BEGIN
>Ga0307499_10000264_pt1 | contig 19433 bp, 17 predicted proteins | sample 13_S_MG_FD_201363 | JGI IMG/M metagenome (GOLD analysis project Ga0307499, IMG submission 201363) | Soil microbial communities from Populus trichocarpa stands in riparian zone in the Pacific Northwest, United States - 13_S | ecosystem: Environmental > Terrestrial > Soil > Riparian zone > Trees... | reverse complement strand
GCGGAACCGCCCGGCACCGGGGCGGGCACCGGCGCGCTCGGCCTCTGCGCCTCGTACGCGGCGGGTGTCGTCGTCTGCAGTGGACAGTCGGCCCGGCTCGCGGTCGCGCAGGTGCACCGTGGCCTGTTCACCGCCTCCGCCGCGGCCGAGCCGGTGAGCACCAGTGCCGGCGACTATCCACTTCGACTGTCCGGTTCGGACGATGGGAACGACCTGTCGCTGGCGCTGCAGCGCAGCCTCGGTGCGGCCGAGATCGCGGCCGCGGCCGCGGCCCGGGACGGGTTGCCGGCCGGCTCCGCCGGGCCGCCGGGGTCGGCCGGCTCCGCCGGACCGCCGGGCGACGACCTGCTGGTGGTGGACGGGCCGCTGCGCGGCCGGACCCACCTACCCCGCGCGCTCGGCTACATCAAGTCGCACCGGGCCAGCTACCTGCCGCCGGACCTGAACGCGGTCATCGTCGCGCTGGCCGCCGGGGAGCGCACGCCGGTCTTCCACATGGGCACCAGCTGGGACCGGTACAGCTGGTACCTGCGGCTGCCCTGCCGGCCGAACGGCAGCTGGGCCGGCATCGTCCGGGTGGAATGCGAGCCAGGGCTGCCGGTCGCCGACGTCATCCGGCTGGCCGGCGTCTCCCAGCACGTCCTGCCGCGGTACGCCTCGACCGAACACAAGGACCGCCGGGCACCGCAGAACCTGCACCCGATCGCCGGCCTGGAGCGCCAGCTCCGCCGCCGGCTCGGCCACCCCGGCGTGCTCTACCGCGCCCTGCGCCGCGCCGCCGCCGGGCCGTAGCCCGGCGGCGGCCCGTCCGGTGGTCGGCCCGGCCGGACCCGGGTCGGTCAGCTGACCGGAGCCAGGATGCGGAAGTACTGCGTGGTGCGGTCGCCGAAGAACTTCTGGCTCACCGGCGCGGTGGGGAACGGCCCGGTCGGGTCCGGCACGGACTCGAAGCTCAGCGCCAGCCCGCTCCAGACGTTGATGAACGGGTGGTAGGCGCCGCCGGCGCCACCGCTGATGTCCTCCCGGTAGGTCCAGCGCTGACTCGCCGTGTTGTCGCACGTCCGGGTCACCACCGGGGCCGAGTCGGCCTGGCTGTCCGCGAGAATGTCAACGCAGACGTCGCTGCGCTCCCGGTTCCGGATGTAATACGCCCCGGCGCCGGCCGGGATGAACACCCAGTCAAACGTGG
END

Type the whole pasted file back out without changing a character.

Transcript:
>Ga0307499_10000264_pt1 | contig 19433 bp, 17 predicted proteins | sample 13_S_MG_FD_201363 | JGI IMG/M metagenome (GOLD analysis project Ga0307499, IMG submission 201363) | Soil microbial communities from Populus trichocarpa stands in riparian zone in the Pacific Northwest, United States - 13_S | ecosystem: Environmental > Terrestrial > Soil > Riparian zone > Trees... | reverse complement strand
GCGGAACCGCCCGGCACCGGGGCGGGCACCGGCGCGCTCGGCCTCTGCGCCTCGTACGCGGCGGGTGTCGTCGTCTGCAGTGGACAGTCGGCCCGGCTCGCGGTCGCGCAGGTGCACCGTGGCCTGTTCACCGCCTCCGCCGCGGCCGAGCCGGTGAGCACCAGTGCCGGCGACTATCCACTTCGACTGTCCGGTTCGGACGATGGGAACGACCTGTCGCTGGCGCTGCAGCGCAGCCTCGGTGCGGCCGAGATCGCGGCCGCGGCCGCGGCCCGGGACGGGTTGCCGGCCGGCTCCGCCGGGCCGCCGGGGTCGGCCGGCTCCGCCGGACCGCCGGGCGACGACCTGCTGGTGGTGGACGGGCCGCTGCGCGGCCGGACCCACCTACCCCGCGCGCTCGGCTACATCAAGTCGCACCGGGCCAGCTACCTGCCGCCGGACCTGAACGCGGTCATCGTCGCGCTGGCCGCCGGGGAGCGCACGCCGGTCTTCCACATGGGCACCAGCTGGGACCGGTACAGCTGGTACCTGCGGCTGCCCTGCCGGCCGAACGGCAGCTGGGCCGGCATCGTCCGGGTGGAATGCGAGCCAGGGCTGCCGGTCGCCGACGTCATCCGGCTGGCCGGCGTCTCCCAGCACGTCCTGCCGCGGTACGCCTCGACCGAACACAAGGACCGCCGGGCACCGCAGAACCTGCACCCGATCGCCGGCCTGGAGCGCCAGCTCCGCCGCCGGCTCGGCCACCCCGGCGTGCTCTACCGCGCCCTGCGCCGCGCCGCCGCCGGGCCGTAGCCCGGCGGCGGCCCGTCCGGTGGTCGGCCCGGCCGGACCCGGGTCGGTCAGCTGACCGGAGCCAGGATGCGGAAGTACTGCGTGGTGCGGTCGCCGAAGAACTTCTGGCTCACCGGCGCGGTGGGGAACGGCCCGGTCGGGTCCGGCACGGACTCGAAGCTCAGCGCCAGCCCGCTCCAGACGTTGATGAACGGGTGGTAGGCGCCGCCGGCGCCACCGCTGATGTCCTCCCGGTAGGTCCAGCGCTGACTCGCCGTGTTGTCGCACGTCCGGGTCACCACCGGGGCCGAGTCGGCCTGGCTGTCCGCGAGAATGTCAACGCAGACGTCGCTGCGCTCCCGGTTCCGGATGTAATACGCCCCGGCGCCGGCCGGGATGAACACCCAGTCAAACGTGG